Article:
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Matheson earns Jesse Udall Award

July 08, 2008

Professor Alan Matheson of the Sandra Day O’Connor College of Law has received a prestigious award named for an Arizonan who was a dedicated public servant and a model for future lawyers.

Matheson, dean emeritus at the College of Law, received the Jesse Udall Community Service Award in May from the Phoenix chapter of the J. Reuben Clark Law Society, for providing significant service to the greater community.

Udall was a former chief justice of the Arizona Supreme Court, an officer in the U.S. and Arizona National Guards, a veteran of World War I and World War II, and a bishop, president and missionary president for the Mormon Church.

Judge Daniel A. Barker of the Arizona Court of Appeals, a past president of the Phoenix chapter, says Matheson’s selection was an easy one.

“Alan has rendered a couple persons’ lifetime of service,” Barker says. “To us, he was an obvious choice. He’s highly respected in the legal community, and he has been a great example for so many of us who believe in the rule of law and the role that faith plays in it.” Matheson says the award was unexpected.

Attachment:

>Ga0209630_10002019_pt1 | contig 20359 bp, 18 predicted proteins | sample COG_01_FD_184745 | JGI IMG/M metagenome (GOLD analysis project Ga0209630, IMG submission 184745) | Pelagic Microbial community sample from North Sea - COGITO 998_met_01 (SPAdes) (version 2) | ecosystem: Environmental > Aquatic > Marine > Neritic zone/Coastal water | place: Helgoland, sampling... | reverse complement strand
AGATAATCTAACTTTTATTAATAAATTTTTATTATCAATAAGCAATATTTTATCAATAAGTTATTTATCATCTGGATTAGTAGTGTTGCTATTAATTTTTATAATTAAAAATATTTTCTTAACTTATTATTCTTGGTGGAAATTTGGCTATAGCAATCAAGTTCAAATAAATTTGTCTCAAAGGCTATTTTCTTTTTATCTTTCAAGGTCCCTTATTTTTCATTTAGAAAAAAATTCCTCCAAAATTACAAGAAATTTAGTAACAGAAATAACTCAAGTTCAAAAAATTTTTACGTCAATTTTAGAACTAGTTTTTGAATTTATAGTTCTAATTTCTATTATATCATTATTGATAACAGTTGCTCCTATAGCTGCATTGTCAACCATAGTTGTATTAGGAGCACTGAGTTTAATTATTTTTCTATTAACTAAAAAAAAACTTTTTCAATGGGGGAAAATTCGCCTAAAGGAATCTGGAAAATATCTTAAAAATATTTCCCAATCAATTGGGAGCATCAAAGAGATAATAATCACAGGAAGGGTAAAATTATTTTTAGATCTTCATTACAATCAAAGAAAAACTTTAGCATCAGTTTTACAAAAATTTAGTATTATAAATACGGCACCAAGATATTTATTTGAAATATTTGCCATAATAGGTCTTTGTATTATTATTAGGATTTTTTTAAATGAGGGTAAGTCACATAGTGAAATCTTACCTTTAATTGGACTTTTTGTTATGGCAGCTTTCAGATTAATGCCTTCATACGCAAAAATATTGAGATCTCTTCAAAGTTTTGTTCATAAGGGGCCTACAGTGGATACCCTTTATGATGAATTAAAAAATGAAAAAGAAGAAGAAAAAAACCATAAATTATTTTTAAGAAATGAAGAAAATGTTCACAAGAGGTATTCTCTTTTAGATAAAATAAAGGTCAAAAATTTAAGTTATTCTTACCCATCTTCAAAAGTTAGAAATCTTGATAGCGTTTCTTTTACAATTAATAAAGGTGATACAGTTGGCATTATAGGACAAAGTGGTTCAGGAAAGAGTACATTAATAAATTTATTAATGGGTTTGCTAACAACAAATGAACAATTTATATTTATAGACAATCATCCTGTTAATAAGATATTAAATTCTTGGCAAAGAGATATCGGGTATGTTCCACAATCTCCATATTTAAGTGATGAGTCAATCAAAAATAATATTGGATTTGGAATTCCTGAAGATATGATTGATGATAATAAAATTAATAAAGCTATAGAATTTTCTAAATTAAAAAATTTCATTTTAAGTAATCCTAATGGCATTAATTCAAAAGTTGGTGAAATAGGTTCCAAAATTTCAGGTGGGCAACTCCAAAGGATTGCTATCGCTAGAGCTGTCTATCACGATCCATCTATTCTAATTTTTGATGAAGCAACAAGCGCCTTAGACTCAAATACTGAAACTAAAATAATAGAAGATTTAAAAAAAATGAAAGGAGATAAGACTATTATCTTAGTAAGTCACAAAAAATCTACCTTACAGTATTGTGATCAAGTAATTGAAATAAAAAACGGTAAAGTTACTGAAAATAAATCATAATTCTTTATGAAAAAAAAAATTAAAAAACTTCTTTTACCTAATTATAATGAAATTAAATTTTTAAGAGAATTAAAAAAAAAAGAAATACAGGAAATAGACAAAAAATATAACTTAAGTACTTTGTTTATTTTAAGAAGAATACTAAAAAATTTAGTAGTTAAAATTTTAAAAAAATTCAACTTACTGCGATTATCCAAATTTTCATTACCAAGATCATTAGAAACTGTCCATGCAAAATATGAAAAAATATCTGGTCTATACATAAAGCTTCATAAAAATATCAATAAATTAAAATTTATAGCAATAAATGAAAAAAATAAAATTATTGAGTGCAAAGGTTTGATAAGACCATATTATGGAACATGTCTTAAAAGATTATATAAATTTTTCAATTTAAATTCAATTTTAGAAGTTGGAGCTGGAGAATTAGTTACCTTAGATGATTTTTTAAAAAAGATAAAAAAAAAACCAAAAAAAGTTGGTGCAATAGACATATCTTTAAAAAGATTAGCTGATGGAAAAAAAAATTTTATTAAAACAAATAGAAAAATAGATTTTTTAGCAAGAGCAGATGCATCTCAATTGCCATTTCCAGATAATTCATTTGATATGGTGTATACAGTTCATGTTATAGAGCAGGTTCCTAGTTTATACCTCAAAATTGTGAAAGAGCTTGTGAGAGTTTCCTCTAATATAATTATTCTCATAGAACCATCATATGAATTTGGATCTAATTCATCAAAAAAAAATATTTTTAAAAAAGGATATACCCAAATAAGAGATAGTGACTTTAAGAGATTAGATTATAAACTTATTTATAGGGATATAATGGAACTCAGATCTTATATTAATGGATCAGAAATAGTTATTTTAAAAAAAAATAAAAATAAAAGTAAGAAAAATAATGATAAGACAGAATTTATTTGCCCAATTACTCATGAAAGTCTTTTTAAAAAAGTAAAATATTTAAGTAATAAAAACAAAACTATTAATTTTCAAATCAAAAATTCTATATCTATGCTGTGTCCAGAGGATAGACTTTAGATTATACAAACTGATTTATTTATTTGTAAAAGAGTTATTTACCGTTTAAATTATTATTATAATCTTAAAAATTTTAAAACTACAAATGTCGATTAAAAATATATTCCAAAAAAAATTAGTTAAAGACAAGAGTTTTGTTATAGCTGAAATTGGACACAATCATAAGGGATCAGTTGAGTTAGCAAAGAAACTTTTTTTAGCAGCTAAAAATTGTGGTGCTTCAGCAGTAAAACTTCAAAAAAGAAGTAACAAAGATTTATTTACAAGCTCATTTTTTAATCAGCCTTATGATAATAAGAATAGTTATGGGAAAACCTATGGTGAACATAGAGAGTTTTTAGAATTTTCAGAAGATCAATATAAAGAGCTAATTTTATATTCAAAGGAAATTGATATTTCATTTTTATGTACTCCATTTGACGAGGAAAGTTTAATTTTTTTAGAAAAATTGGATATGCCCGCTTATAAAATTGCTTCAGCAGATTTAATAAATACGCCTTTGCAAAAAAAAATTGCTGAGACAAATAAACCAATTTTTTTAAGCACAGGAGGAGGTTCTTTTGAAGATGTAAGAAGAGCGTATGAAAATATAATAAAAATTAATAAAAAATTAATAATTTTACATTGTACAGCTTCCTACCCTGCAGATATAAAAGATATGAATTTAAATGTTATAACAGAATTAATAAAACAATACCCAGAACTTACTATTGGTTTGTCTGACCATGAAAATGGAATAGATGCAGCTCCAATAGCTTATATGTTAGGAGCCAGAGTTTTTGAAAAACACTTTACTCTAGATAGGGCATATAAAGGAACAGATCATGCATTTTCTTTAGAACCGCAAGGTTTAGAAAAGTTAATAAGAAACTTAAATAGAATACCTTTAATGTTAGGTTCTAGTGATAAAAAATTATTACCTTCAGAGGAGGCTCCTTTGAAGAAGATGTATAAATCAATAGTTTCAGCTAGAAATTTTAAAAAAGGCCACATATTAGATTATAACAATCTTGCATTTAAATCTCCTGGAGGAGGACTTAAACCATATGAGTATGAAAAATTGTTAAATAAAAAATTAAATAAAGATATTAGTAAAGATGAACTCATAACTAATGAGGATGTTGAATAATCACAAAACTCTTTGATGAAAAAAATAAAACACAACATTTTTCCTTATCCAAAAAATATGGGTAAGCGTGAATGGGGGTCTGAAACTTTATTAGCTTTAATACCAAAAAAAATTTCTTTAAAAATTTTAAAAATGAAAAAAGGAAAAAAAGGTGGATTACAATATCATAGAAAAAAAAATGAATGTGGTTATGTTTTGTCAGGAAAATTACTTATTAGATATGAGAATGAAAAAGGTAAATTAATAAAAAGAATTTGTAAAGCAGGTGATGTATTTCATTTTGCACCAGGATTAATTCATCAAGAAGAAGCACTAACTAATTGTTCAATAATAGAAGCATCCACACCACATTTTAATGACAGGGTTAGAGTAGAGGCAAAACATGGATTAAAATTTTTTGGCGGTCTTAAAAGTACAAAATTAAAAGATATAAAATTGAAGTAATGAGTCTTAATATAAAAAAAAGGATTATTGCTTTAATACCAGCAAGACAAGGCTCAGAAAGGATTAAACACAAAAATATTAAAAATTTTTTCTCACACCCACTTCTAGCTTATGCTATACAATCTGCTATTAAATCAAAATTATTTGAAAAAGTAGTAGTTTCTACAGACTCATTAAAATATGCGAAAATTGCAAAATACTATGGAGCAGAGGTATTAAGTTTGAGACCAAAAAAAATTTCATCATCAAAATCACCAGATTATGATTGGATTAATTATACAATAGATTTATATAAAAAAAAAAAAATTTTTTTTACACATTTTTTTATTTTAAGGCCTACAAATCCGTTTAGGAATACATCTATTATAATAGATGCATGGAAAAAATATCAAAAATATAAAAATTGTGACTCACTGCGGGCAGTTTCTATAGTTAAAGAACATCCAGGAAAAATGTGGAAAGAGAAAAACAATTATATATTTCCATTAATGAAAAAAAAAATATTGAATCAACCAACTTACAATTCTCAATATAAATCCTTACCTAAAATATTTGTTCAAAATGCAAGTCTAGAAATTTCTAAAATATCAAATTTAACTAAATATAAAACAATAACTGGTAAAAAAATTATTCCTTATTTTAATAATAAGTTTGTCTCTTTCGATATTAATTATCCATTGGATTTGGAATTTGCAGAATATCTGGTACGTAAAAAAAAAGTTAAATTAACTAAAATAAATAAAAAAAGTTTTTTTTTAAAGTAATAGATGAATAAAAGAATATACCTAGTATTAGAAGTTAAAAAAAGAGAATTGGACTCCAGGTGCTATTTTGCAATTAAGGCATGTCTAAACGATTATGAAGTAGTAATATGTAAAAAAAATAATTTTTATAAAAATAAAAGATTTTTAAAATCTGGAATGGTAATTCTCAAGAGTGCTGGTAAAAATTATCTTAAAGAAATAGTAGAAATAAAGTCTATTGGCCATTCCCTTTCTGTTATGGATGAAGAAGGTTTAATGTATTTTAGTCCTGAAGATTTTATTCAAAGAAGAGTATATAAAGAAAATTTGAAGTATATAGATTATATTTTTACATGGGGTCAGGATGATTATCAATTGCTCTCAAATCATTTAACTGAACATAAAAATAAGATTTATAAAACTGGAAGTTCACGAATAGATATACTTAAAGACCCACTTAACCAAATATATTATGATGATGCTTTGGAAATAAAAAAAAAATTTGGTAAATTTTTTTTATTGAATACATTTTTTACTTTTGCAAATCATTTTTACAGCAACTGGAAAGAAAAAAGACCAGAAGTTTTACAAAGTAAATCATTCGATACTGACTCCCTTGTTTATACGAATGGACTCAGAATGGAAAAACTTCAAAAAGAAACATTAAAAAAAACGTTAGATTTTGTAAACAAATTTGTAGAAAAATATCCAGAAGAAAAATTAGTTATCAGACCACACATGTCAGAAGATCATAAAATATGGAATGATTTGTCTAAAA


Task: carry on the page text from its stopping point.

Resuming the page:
“I was delighted to receive it, and I treasure it because of the organization and the wonderful attorneys who are members,” says Matheson, who serves as the adviser for the student chapter of the J. Reuben Clark Law Society at the College of Law. “Their recognition is especially meaningful.”

The society draws on the philosophy and personal example of J. Reuben Clark Jr., a Mormon lawyer who had a long and distinguished career, having worked for the U.S. Department of State, as a former U.S. Ambassador to Mexico and as a longtime counselor to president Heber J. Grant of the Church of Jesus Christ of Latter-day Saints.

Udall also had an impressive career, having served as Graham County attorney, a member of the Arizona Legislature and a superior court judge in Graham County. As a legislator, he sponsored a bill that established junior college districts in Arizona.

Udall, who retired as chief justice of the Arizona Supreme Court in 1972, died April 18, 1980.

Matheson, who knew Udall, calls him a “compassionate and able person and a wonderful role model.” Udall also was fair-minded, and he recognized talent: years ago, when no one would interview – much less hire – Mary Schroeder, he employed her as a clerk. Schroeder later went on to become chief judge of the Ninth U.S. Circuit Court of Appeals.